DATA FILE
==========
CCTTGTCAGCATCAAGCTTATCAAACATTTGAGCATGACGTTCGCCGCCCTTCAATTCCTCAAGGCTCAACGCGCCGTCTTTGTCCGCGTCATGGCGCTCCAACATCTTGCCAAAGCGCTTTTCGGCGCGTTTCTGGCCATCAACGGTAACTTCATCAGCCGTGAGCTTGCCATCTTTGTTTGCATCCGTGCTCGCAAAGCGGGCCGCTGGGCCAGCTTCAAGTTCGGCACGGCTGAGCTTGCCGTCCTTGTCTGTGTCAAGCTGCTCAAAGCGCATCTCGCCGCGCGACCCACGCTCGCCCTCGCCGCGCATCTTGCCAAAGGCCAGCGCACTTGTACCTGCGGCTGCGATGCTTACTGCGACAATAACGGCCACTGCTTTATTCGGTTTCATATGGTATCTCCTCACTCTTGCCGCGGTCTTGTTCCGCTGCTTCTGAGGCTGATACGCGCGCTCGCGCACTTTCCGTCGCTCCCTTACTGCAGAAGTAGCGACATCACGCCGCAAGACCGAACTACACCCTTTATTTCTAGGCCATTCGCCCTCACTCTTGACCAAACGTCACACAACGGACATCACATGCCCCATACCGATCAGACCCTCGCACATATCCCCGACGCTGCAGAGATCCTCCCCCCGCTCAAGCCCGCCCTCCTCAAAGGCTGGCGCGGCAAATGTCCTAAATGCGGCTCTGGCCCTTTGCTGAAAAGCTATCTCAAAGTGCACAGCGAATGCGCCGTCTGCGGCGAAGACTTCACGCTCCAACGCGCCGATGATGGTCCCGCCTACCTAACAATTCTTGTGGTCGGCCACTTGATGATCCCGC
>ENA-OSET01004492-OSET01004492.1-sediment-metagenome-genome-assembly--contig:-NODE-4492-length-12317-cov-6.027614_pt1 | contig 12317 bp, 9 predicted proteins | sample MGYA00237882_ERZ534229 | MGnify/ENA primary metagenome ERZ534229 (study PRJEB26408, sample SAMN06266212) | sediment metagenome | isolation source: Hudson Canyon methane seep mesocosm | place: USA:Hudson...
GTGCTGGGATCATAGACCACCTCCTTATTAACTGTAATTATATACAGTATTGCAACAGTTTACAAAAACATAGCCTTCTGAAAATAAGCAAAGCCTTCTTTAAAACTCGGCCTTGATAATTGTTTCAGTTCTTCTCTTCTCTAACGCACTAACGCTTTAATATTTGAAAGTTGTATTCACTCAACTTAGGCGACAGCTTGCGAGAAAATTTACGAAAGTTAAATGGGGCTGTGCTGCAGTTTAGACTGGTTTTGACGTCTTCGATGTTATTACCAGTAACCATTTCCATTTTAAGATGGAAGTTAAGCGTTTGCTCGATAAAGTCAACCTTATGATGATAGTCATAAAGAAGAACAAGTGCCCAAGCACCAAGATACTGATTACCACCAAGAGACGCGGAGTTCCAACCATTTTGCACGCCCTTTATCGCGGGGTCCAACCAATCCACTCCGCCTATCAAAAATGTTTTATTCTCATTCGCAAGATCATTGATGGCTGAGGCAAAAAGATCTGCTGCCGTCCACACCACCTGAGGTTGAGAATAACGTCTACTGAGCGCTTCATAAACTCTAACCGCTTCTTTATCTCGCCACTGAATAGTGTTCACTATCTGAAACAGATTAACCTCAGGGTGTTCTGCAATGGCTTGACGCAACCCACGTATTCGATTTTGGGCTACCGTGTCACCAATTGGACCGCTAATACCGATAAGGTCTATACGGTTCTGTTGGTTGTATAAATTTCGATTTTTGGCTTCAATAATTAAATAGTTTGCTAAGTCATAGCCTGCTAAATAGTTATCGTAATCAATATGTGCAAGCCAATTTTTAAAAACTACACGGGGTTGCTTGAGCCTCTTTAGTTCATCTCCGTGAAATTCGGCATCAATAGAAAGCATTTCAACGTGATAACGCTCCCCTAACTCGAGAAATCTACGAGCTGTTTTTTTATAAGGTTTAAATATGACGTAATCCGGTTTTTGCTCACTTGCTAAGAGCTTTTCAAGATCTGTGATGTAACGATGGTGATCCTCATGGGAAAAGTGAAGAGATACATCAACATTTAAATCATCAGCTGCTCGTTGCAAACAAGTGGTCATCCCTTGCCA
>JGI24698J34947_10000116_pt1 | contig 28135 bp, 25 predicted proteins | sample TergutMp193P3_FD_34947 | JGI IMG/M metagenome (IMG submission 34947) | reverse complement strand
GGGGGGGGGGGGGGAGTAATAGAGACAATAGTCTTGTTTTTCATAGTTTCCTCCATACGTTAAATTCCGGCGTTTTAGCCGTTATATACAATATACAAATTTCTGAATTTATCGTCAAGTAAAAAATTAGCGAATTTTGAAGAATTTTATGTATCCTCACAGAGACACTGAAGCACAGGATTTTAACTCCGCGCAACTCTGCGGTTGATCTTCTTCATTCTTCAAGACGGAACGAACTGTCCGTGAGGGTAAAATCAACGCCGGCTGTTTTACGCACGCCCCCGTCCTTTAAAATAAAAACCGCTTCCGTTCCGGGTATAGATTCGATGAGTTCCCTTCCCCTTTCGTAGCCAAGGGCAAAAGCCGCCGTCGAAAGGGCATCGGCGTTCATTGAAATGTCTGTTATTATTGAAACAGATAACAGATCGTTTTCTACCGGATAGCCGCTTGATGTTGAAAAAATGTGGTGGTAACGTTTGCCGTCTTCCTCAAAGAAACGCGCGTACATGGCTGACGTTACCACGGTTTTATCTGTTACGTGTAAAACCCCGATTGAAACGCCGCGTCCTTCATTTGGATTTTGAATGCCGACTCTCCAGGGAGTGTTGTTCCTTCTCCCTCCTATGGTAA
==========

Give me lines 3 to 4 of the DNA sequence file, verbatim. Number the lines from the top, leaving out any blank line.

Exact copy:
GTGCTGGGATCATAGACCACCTCCTTATTAACTGTAATTATATACAGTATTGCAACAGTTTACAAAAACATAGCCTTCTGAAAATAAGCAAAGCCTTCTTTAAAACTCGGCCTTGATAATTGTTTCAGTTCTTCTCTTCTCTAACGCACTAACGCTTTAATATTTGAAAGTTGTATTCACTCAACTTAGGCGACAGCTTGCGAGAAAATTTACGAAAGTTAAATGGGGCTGTGCTGCAGTTTAGACTGGTTTTGACGTCTTCGATGTTATTACCAGTAACCATTTCCATTTTAAGATGGAAGTTAAGCGTTTGCTCGATAAAGTCAACCTTATGATGATAGTCATAAAGAAGAACAAGTGCCCAAGCACCAAGATACTGATTACCACCAAGAGACGCGGAGTTCCAACCATTTTGCACGCCCTTTATCGCGGGGTCCAACCAATCCACTCCGCCTATCAAAAATGTTTTATTCTCATTCGCAAGATCATTGATGGCTGAGGCAAAAAGATCTGCTGCCGTCCACACCACCTGAGGTTGAGAATAACGTCTACTGAGCGCTTCATAAACTCTAACCGCTTCTTTATCTCGCCACTGAATAGTGTTCACTATCTGAAACAGATTAACCTCAGGGTGTTCTGCAATGGCTTGACGCAACCCACGTATTCGATTTTGGGCTACCGTGTCACCAATTGGACCGCTAATACCGATAAGGTCTATACGGTTCTGTTGGTTGTATAAATTTCGATTTTTGGCTTCAATAATTAAATAGTTTGCTAAGTCATAGCCTGCTAAATAGTTATCGTAATCAATATGTGCAAGCCAATTTTTAAAAACTACACGGGGTTGCTTGAGCCTCTTTAGTTCATCTCCGTGAAATTCGGCATCAATAGAAAGCATTTCAACGTGATAACGCTCCCCTAACTCGAGAAATCTACGAGCTGTTTTTTTATAAGGTTTAAATATGACGTAATCCGGTTTTTGCTCACTTGCTAAGAGCTTTTCAAGATCTGTGATGTAACGATGGTGATCCTCATGGGAAAAGTGAAGAGATACATCAACATTTAAATCATCAGCTGCTCGTTGCAAACAAGTGGTCATCCCTTGCCA
>JGI24698J34947_10000116_pt1 | contig 28135 bp, 25 predicted proteins | sample TergutMp193P3_FD_34947 | JGI IMG/M metagenome (IMG submission 34947) | reverse complement strand